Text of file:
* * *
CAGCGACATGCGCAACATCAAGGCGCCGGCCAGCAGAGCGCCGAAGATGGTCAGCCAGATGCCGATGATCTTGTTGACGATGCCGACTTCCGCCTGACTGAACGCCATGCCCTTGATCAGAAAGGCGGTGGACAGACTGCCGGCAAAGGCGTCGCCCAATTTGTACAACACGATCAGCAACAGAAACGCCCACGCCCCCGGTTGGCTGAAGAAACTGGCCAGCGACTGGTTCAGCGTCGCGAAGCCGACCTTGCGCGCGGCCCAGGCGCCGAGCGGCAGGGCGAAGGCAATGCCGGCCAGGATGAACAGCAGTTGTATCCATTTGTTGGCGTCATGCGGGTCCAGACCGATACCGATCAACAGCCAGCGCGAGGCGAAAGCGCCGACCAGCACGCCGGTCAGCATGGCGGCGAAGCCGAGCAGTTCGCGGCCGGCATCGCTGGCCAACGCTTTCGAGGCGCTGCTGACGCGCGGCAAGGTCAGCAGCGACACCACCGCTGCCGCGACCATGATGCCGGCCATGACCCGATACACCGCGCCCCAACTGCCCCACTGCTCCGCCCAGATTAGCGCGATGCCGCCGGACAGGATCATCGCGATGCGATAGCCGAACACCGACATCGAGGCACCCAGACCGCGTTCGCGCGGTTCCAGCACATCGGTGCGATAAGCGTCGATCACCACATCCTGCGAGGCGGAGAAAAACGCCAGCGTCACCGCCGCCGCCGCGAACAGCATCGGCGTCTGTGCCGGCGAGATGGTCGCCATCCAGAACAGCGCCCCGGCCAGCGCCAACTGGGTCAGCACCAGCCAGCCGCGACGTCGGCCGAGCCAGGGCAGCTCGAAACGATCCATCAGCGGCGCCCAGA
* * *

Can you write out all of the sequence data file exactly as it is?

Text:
CAGCGACATGCGCAACATCAAGGCGCCGGCCAGCAGAGCGCCGAAGATGGTCAGCCAGATGCCGATGATCTTGTTGACGATGCCGACTTCCGCCTGACTGAACGCCATGCCCTTGATCAGAAAGGCGGTGGACAGACTGCCGGCAAAGGCGTCGCCCAATTTGTACAACACGATCAGCAACAGAAACGCCCACGCCCCCGGTTGGCTGAAGAAACTGGCCAGCGACTGGTTCAGCGTCGCGAAGCCGACCTTGCGCGCGGCCCAGGCGCCGAGCGGCAGGGCGAAGGCAATGCCGGCCAGGATGAACAGCAGTTGTATCCATTTGTTGGCGTCATGCGGGTCCAGACCGATACCGATCAACAGCCAGCGCGAGGCGAAAGCGCCGACCAGCACGCCGGTCAGCATGGCGGCGAAGCCGAGCAGTTCGCGGCCGGCATCGCTGGCCAACGCTTTCGAGGCGCTGCTGACGCGCGGCAAGGTCAGCAGCGACACCACCGCTGCCGCGACCATGATGCCGGCCATGACCCGATACACCGCGCCCCAACTGCCCCACTGCTCCGCCCAGATTAGCGCGATGCCGCCGGACAGGATCATCGCGATGCGATAGCCGAACACCGACATCGAGGCACCCAGACCGCGTTCGCGCGGTTCCAGCACATCGGTGCGATAAGCGTCGATCACCACATCCTGCGAGGCGGAGAAAAACGCCAGCGTCACCGCCGCCGCCGCGAACAGCATCGGCGTCTGTGCCGGCGAGATGGTCGCCATCCAGAACAGCGCCCCGGCCAGCGCCAACTGGGTCAGCACCAGCCAGCCGCGACGTCGGCCGAGCCAGGGCAGCTCGAAACGATCCATCAGCGGCGCCCAGA